Edge of Reveg

One cold and blustery day over 3 years ago, landscape contractor Robert Macias and I walked the linear ponding areas, in advance of their revegetation seeding once it warmed up.

The goal: restore the Las Cruces east mesa’s former Chihuahuan desert grassland cover, stabilizing slopes as well. Goal met.

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10/13 – two years after seeding…parkway strips too narrow for seeding; container Soaptree and Sideoats Grama blend with the same in seeded areas

A few stray NOID bluestems volunteered into the sideoats and soaptree, from the seed mix or the wild. I’ll re-check the plans; also works, so they can stay.

The golf course crew is following my maintenance plan; they remove volunteer plants from edges and that are overgrown, but keep others.

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10/13 – Western Pygmy-Blue butterflies abound

In fact, a variety of wildlife already appreciate our native plants. Part by design, part just by using what grows just beyond the development.

I’ve never accepted that native landscapes need to look terrible.

A minimal rotary irrigation system was designed in seeded areas, to establish seeding and help it during drought periods. Some insist such seeding needs no irrigation, though they have few examples, especially if the monsoon or winter moisture fail.

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11/13 – some reveg seeding allowed to colonize slopes to the edge of ornamental plantings, here it’s Purple Threeawn / Aristida purpurea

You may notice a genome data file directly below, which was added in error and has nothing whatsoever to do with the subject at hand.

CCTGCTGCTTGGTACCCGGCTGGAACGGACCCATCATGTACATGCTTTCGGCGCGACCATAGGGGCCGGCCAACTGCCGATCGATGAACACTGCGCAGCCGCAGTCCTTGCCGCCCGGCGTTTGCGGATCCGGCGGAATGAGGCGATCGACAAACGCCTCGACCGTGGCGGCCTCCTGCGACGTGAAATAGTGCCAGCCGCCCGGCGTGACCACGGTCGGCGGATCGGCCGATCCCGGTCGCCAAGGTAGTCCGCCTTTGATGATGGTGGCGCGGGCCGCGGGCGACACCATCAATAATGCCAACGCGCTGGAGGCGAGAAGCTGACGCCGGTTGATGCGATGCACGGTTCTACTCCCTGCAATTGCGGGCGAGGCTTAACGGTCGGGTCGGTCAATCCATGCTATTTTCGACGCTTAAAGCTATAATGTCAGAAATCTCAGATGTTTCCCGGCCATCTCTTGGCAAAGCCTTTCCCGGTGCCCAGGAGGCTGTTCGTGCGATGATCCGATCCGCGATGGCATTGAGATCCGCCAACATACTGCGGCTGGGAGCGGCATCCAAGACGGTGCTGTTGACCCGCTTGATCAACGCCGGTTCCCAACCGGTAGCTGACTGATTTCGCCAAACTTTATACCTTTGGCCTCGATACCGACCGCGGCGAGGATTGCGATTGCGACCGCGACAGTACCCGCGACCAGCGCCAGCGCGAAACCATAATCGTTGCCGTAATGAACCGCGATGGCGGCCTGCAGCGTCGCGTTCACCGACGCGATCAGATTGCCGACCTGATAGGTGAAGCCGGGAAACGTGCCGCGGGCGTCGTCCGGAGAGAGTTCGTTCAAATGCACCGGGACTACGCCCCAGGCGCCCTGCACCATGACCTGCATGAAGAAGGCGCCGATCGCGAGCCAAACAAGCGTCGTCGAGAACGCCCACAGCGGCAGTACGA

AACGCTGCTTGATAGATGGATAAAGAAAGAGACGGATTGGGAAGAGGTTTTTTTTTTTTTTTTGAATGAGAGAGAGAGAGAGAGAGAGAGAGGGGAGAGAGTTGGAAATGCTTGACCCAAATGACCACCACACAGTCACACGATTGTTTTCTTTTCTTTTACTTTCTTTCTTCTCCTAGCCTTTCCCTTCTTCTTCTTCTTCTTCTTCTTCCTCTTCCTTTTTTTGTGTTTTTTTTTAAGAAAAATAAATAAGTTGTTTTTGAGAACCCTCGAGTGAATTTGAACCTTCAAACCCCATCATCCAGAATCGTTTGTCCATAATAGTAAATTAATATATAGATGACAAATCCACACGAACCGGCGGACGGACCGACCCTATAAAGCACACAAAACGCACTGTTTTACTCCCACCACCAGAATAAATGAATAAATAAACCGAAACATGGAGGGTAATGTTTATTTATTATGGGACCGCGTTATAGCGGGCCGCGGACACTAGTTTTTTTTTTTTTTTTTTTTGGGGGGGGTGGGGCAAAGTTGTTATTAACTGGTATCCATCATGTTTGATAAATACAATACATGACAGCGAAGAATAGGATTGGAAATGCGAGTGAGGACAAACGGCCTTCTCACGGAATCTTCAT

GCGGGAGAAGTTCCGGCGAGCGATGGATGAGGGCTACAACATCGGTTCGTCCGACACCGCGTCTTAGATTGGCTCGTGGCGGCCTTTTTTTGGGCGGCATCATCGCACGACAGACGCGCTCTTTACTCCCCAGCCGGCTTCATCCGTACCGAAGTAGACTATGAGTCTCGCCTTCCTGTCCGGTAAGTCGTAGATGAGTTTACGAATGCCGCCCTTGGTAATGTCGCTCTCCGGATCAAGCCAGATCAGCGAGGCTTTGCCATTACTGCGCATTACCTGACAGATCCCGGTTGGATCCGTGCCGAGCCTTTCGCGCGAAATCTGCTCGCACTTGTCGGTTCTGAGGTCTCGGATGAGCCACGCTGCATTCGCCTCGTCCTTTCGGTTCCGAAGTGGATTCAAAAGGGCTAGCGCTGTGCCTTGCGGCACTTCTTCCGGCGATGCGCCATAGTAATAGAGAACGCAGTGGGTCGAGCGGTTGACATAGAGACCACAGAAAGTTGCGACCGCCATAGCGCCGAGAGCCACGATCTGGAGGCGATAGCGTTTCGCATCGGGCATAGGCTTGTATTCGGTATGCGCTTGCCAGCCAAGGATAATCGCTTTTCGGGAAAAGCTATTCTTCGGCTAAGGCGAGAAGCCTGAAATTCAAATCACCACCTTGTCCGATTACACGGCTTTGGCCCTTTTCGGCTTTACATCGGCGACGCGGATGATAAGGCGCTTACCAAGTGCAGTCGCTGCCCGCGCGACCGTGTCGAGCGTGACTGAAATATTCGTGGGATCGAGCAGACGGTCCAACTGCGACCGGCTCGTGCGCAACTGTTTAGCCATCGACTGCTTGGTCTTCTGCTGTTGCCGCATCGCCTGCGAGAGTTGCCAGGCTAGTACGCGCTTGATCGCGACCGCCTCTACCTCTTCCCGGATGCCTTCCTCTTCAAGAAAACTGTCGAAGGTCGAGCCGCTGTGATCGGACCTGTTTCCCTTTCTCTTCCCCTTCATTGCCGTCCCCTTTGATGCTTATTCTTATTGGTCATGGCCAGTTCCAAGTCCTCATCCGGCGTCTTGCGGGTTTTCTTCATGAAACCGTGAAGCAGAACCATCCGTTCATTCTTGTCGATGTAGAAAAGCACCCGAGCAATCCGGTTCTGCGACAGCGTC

The low green mounds are Thompson Broom / Baccharis x starn, and the colored trees are Texas Red Oak / Quercus buckleyi.

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7/2014 – thanks, temporary irrigation and solar power

The yellow wildflowers behind the the steel boxes are Desert Marigold / Baileya multiradiata. You can tell from other posts how I like that one almost as much as it likes our disturbed ground.

More on this project later, including how the ponds changed from the original developer intent.


5 Replies to “Edge of Reveg”

  1. You are doing G*d’s work. Not politically correct to say this, but true. How did gardeners become the canary in the coal mine? The poets?

    XO T

    As do you! Well-said as always, Tara. This morning it hit me, I can’t play music but I try to make music with the land.


  2. I love these projects, and those blue butterflies. Do the grasses seed into the pebble mulch?

    Thanks so much, those butterflies are something. Yes, bare soil under the mulch; many areas here have a thin surface layer of gravel called “desert pavement”, that holds enough moisture that seeds germinate under it.


  3. Those pygmy blues have caught everyone’s attention. They certainly love the fact you planted sideoats. Not only is the landscape beautiful but if hand picking a few strays is all that is necessary then I would say it is a success in every respect.

    Great to hear from you again! Yes, I guess I’ve taken them for granted for years, but not that day with that light. Thanks, it really did come out well, and I’m doing cartwheels over the maintenance. Finally…


  4. Love the butterflies – are those Western pygmy blues?\

    Yes and thanks, I added that and a link to it. I was trying to remember the name of that one, since I recently learned it…I think on your blog!


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